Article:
Wednesday, March 4, 2009

Feeling good about leftovers

The most remarkable thing about my mother is that for thirty years she served the family nothing but leftovers. The original meal has never been found.
--Calvin Trillin

I'm feeling a lot like Calvin Trillin's mother.

Yesterday's fare involved lunch with two friends. I served leftover lentil soup to which I had added sweet potato and turkey sausage and whatever else took my fancy back when I made it a couple of weeks ago. It keeps very well in the freezer.

We also had fresh-baked bread, though I varied the recipe by putting 1/2 c corn meal and 1/2 cup oatmeal flour in the scale before filling it up to the 1-lb level with white whole wheat flour. Cindy brought a lovely salad of spring greens, dried cranberries, feta cheese, and pecans. Vinita brought delightful date bars, and if I can get her to divulge the recipe, I'll post it here.

Last night Mr Neff and I had the final remains of the soup, more bread, and a salad made of leftover arugula, clementines, and almonds. It may sound creative, but really it was what I found in my refrigerator.

So here I am apologizing, and that makes Jacques Pépin unhappy--
It makes me feel uncomfortable when people are apologetic about serving leftovers, because if the cook is good there should be no reason to apologize. . . . Born to a family of restaurateurs and having worked all my life in the world of food, I find it’s second nature to be thrifty and avoid spoilage. I actually hurt when I see food rotting in the refrigerator or people throwing out things like bones which could be used for a flavorful base for dishes....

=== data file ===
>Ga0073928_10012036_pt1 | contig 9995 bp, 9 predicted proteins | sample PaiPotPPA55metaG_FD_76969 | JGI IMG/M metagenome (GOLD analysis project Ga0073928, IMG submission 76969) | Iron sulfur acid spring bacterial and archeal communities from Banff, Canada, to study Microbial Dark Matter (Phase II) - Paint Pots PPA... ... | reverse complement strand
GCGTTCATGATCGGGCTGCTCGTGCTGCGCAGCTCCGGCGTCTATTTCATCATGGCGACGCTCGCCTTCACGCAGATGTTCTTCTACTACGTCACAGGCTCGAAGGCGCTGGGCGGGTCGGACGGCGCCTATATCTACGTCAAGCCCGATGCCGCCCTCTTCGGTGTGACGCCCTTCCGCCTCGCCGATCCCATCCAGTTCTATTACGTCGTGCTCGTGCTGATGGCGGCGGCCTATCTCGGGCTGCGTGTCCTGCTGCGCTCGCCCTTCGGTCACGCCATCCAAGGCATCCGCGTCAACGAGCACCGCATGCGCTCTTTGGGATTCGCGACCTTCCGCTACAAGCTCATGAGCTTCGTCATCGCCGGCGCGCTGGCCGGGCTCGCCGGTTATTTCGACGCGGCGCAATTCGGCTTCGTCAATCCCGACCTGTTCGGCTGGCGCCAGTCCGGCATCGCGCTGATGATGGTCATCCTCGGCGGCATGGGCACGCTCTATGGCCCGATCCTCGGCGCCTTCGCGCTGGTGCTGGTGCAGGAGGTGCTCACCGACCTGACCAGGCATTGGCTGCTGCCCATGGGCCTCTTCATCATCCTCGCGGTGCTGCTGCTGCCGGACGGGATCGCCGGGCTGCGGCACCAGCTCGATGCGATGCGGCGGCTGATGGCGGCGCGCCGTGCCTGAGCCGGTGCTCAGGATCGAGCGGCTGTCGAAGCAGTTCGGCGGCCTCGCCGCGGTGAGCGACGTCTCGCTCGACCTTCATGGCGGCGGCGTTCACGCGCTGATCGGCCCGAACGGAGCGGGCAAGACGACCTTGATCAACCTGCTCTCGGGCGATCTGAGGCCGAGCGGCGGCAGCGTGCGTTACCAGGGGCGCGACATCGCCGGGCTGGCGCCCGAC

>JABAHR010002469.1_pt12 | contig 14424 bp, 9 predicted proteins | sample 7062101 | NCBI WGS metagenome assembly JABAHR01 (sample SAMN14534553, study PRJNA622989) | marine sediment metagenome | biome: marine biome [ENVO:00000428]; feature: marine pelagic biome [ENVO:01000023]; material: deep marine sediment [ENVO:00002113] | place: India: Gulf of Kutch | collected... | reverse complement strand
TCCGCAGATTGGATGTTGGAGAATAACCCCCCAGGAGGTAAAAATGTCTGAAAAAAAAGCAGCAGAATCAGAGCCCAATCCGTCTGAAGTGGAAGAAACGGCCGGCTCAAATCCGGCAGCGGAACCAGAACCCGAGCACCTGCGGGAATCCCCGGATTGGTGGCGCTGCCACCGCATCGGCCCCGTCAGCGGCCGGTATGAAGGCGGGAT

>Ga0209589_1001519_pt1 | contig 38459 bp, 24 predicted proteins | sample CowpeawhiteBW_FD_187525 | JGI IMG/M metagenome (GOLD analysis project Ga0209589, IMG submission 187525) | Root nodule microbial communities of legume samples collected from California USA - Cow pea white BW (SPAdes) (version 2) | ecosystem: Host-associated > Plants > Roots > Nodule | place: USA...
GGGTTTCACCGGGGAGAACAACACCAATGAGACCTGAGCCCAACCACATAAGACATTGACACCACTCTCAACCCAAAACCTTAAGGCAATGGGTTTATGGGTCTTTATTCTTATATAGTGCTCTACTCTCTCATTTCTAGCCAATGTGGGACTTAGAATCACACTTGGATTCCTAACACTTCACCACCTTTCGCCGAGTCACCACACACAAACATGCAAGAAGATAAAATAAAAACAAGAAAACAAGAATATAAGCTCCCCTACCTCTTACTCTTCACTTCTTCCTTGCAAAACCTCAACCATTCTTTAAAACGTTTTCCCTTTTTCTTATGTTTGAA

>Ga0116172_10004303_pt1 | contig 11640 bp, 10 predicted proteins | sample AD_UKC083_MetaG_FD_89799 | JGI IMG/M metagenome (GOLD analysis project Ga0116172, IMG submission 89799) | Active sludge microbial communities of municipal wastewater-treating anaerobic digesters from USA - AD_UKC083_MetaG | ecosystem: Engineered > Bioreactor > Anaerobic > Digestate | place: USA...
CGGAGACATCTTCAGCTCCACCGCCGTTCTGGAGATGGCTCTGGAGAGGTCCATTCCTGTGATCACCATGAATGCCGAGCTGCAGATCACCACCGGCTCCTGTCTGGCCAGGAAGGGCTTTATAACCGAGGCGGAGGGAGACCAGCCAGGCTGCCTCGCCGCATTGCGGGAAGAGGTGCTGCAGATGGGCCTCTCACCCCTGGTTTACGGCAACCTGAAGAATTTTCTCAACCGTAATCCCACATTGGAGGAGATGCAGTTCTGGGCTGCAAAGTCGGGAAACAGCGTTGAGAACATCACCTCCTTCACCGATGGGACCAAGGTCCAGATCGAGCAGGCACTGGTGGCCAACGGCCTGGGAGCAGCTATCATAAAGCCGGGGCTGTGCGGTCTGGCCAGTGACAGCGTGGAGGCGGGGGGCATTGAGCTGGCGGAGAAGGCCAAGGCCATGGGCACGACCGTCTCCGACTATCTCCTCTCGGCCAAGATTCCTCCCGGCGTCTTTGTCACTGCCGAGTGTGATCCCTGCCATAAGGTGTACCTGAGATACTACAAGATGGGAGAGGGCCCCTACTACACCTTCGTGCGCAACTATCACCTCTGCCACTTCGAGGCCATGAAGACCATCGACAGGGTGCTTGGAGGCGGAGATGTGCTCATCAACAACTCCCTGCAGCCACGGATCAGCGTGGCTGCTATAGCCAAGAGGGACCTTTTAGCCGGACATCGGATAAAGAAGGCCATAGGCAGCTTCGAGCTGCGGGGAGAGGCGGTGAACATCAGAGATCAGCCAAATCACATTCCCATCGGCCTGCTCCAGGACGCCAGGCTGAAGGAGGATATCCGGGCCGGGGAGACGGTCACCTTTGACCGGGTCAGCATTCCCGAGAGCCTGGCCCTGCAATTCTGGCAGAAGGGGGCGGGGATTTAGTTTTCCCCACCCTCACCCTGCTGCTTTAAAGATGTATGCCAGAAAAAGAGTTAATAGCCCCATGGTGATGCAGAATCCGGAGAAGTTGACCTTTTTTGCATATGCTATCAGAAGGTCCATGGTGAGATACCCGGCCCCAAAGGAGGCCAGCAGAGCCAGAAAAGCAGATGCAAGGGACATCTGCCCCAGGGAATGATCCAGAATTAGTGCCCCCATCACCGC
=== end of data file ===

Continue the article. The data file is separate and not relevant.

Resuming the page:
In the normal working of a professional kitchen, the chefs save food instinctively. The meat is trimmed, the trimmings are turned into ground meat and the bones go into a stock which may be turned into a sauce, and so on. Things move naturally in a logical progression, everything is used in an endless cycle, and practically nothing is discarded. By the same token, at home a good cook should be able to transform a dish and extend its use by making it into a fresh and different creation, rather than a second-rate version of the original.

The most common mistake made with leftovers is to try to preserve the food in its original form. Roast beef will never be a hot roast beef again because it doesn’t reheat well. However, cold roast beef served with condiments and a salad is excellent, while sliced and sautéed with onions, garlic, and beef broth, it makes a wonderful Beef Mironton. . . . Similarly, a perfectly roasted chicken will never taste as good reheated, but turned into a cold salad it tastes fresh again. On the other hand, stews, as well as most soups, often taste better after reheating.

--Jacques Pépin, Everyday Cooking

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